Minor debts, derisive remarks, a fight over a parking space, butting in line—these are the little things that nevertheless account for much of the violence in human society. But why? Roger V. Gould considers this intriguing question in Collision of Wills. He argues that human conflict is more likely to occur in symmetrical relationships—among friends or social equals—than in hierarchical ones, wherein the difference of social rank between the two individuals is already established.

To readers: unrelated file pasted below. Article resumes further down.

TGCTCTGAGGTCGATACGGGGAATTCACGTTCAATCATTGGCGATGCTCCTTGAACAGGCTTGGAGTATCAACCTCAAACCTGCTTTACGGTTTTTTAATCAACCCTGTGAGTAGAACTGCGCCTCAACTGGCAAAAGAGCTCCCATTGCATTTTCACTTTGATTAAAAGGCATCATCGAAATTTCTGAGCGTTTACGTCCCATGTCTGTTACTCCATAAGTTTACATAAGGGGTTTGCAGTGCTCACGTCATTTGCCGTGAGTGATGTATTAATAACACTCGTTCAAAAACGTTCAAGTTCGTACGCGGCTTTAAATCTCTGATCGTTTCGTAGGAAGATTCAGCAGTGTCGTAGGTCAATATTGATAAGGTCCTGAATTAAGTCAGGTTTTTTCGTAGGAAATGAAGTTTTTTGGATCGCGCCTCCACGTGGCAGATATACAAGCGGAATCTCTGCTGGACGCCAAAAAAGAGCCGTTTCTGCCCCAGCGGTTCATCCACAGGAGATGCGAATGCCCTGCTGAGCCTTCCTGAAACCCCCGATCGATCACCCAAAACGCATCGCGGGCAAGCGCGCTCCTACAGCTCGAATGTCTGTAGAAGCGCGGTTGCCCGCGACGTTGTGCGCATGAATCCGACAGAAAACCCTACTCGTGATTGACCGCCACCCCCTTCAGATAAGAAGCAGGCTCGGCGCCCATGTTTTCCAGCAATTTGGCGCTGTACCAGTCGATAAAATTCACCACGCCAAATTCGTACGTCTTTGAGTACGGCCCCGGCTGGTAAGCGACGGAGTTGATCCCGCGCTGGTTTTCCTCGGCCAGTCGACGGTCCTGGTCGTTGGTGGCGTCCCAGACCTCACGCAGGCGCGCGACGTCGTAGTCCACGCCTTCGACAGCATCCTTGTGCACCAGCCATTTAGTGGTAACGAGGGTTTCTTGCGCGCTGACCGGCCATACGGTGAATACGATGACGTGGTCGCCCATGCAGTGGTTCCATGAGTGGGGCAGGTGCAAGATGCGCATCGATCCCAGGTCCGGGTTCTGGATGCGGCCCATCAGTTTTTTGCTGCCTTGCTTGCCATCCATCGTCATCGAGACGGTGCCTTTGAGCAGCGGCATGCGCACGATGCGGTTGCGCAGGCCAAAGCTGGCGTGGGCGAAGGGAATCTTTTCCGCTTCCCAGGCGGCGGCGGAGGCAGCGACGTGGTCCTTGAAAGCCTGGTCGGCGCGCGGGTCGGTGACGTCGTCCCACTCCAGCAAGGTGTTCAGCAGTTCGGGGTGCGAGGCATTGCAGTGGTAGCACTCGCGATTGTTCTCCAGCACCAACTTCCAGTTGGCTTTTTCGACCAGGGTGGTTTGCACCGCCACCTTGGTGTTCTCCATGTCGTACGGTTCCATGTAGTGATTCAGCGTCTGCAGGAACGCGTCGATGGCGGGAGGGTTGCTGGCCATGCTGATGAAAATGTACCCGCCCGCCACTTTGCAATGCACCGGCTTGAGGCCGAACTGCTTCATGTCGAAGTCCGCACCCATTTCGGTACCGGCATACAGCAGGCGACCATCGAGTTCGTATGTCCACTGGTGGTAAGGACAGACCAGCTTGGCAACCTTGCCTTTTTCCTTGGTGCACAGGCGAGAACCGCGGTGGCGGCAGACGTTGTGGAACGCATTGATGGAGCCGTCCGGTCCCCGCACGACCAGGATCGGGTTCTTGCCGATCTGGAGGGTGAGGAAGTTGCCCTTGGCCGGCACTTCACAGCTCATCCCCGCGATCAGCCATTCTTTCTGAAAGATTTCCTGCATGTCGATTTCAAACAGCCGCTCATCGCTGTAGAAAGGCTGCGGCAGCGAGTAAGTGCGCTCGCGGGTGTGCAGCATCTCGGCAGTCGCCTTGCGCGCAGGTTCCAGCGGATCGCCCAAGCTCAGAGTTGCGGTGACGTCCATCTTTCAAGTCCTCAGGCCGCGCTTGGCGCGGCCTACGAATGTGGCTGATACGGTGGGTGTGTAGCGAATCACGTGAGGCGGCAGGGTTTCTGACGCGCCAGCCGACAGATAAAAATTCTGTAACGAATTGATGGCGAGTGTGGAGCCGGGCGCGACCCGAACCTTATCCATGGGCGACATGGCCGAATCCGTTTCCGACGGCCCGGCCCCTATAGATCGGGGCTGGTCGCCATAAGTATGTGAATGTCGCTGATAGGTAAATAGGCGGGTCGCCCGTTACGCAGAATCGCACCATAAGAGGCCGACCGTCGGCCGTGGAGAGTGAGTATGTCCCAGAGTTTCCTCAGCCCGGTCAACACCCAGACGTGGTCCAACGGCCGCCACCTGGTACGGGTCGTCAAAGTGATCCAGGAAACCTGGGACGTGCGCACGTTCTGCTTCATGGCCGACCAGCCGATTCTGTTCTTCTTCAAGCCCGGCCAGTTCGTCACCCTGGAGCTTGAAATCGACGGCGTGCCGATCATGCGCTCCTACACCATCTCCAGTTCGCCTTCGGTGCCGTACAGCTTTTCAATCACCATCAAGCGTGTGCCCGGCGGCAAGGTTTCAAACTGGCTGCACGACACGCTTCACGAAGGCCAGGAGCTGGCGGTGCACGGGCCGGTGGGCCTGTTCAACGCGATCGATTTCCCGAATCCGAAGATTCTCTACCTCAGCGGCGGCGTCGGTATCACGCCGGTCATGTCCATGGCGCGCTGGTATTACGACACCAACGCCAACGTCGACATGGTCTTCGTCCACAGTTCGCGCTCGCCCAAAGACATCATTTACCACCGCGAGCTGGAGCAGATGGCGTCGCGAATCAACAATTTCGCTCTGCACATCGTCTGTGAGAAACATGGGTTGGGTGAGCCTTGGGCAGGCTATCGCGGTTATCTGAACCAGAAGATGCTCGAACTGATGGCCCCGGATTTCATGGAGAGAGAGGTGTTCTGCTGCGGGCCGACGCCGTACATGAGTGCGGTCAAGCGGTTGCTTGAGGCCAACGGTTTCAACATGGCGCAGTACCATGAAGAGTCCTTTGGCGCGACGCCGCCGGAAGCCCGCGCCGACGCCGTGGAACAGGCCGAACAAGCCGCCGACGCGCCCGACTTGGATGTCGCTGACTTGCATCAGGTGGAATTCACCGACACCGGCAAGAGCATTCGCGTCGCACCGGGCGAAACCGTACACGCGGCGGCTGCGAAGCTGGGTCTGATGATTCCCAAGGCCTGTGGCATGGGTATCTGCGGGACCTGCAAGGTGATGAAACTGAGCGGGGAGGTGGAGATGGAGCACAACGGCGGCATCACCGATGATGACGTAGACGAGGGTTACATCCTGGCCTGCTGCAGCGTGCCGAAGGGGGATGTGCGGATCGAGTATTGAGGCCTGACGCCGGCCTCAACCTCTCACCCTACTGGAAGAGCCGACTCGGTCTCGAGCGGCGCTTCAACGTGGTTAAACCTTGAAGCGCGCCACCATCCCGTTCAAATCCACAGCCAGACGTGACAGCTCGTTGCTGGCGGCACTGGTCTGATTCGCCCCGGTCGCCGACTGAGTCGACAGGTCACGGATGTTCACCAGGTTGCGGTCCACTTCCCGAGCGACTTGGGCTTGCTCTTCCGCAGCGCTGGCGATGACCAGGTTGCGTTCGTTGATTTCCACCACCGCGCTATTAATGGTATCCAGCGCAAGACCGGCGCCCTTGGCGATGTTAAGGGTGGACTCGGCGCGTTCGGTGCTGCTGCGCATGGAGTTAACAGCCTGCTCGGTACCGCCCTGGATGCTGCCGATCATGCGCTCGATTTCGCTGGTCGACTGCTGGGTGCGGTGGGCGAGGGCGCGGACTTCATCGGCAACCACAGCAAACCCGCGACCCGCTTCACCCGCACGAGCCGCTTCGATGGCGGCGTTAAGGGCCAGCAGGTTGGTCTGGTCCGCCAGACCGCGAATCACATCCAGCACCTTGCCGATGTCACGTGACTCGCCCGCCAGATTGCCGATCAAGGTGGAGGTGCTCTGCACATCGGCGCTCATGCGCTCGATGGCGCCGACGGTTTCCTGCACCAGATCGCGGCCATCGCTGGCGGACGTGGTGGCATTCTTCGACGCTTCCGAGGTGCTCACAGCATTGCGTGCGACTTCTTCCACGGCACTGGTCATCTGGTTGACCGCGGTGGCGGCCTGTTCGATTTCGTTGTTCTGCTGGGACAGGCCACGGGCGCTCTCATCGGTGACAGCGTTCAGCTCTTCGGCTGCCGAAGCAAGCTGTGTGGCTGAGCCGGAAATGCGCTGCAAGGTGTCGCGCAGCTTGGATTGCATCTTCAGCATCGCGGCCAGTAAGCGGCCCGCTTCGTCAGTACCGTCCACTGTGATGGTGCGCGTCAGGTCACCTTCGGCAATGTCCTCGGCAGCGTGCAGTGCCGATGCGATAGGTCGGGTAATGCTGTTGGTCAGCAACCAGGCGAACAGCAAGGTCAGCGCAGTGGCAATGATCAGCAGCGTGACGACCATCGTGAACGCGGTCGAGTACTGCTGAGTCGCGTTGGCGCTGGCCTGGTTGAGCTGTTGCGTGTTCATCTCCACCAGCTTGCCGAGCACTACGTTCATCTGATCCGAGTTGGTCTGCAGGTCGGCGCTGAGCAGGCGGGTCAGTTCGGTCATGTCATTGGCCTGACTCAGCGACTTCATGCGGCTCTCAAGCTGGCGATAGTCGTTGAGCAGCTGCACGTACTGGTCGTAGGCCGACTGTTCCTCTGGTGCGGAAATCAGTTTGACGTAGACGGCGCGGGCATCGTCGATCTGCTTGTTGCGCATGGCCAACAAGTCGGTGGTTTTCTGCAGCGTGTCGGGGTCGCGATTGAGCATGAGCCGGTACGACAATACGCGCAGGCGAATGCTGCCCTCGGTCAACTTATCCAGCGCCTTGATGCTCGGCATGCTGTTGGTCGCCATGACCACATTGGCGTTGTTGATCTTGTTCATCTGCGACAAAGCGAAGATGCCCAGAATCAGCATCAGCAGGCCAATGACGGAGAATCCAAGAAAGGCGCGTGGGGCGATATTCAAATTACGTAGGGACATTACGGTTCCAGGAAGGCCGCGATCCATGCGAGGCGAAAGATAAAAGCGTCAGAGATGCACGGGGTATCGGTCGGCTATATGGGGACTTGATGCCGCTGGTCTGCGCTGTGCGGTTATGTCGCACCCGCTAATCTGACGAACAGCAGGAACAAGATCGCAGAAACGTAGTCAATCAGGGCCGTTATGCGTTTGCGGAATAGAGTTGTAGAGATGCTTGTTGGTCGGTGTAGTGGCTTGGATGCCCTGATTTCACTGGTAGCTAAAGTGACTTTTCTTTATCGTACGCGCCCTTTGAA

This, he maintains, is because violence most often occurs when someone wants to achieve superiority or dominance over someone else, even if there is no substantive reason for doing so. In making the case for this original idea, Gould explores a diverse range of examples, including murders, blood feuds, vendettas, revolutions, and the everyday disagreements that compel people to act violently. The result is an intelligent and provocative work that restores the study of conflict to the center of social inquiry.